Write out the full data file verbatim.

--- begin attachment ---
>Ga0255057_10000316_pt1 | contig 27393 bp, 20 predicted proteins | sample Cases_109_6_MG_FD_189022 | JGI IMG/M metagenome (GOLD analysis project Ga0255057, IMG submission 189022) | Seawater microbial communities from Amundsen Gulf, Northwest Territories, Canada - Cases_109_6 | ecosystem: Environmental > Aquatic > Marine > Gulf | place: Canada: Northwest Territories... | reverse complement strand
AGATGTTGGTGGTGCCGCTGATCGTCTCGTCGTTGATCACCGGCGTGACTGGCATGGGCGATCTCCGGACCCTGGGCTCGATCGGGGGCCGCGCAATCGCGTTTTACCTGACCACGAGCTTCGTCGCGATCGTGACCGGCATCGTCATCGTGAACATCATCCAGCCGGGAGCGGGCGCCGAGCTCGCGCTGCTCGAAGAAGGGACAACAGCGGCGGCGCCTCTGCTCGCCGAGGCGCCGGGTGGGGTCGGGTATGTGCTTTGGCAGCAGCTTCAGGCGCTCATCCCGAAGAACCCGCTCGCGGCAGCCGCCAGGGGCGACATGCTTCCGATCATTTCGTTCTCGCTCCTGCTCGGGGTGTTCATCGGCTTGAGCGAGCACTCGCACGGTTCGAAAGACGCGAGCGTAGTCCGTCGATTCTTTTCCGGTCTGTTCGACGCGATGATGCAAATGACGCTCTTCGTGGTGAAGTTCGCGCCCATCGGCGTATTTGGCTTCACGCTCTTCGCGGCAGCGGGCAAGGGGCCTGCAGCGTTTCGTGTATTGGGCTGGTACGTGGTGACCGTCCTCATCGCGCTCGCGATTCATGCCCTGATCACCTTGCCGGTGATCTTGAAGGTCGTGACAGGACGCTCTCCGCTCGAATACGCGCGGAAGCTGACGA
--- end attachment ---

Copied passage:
>Ga0255057_10000316_pt1 | contig 27393 bp, 20 predicted proteins | sample Cases_109_6_MG_FD_189022 | JGI IMG/M metagenome (GOLD analysis project Ga0255057, IMG submission 189022) | Seawater microbial communities from Amundsen Gulf, Northwest Territories, Canada - Cases_109_6 | ecosystem: Environmental > Aquatic > Marine > Gulf | place: Canada: Northwest Territories... | reverse complement strand
AGATGTTGGTGGTGCCGCTGATCGTCTCGTCGTTGATCACCGGCGTGACTGGCATGGGCGATCTCCGGACCCTGGGCTCGATCGGGGGCCGCGCAATCGCGTTTTACCTGACCACGAGCTTCGTCGCGATCGTGACCGGCATCGTCATCGTGAACATCATCCAGCCGGGAGCGGGCGCCGAGCTCGCGCTGCTCGAAGAAGGGACAACAGCGGCGGCGCCTCTGCTCGCCGAGGCGCCGGGTGGGGTCGGGTATGTGCTTTGGCAGCAGCTTCAGGCGCTCATCCCGAAGAACCCGCTCGCGGCAGCCGCCAGGGGCGACATGCTTCCGATCATTTCGTTCTCGCTCCTGCTCGGGGTGTTCATCGGCTTGAGCGAGCACTCGCACGGTTCGAAAGACGCGAGCGTAGTCCGTCGATTCTTTTCCGGTCTGTTCGACGCGATGATGCAAATGACGCTCTTCGTGGTGAAGTTCGCGCCCATCGGCGTATTTGGCTTCACGCTCTTCGCGGCAGCGGGCAAGGGGCCTGCAGCGTTTCGTGTATTGGGCTGGTACGTGGTGACCGTCCTCATCGCGCTCGCGATTCATGCCCTGATCACCTTGCCGGTGATCTTGAAGGTCGTGACAGGACGCTCTCCGCTCGAATACGCGCGGAAGCTGACGA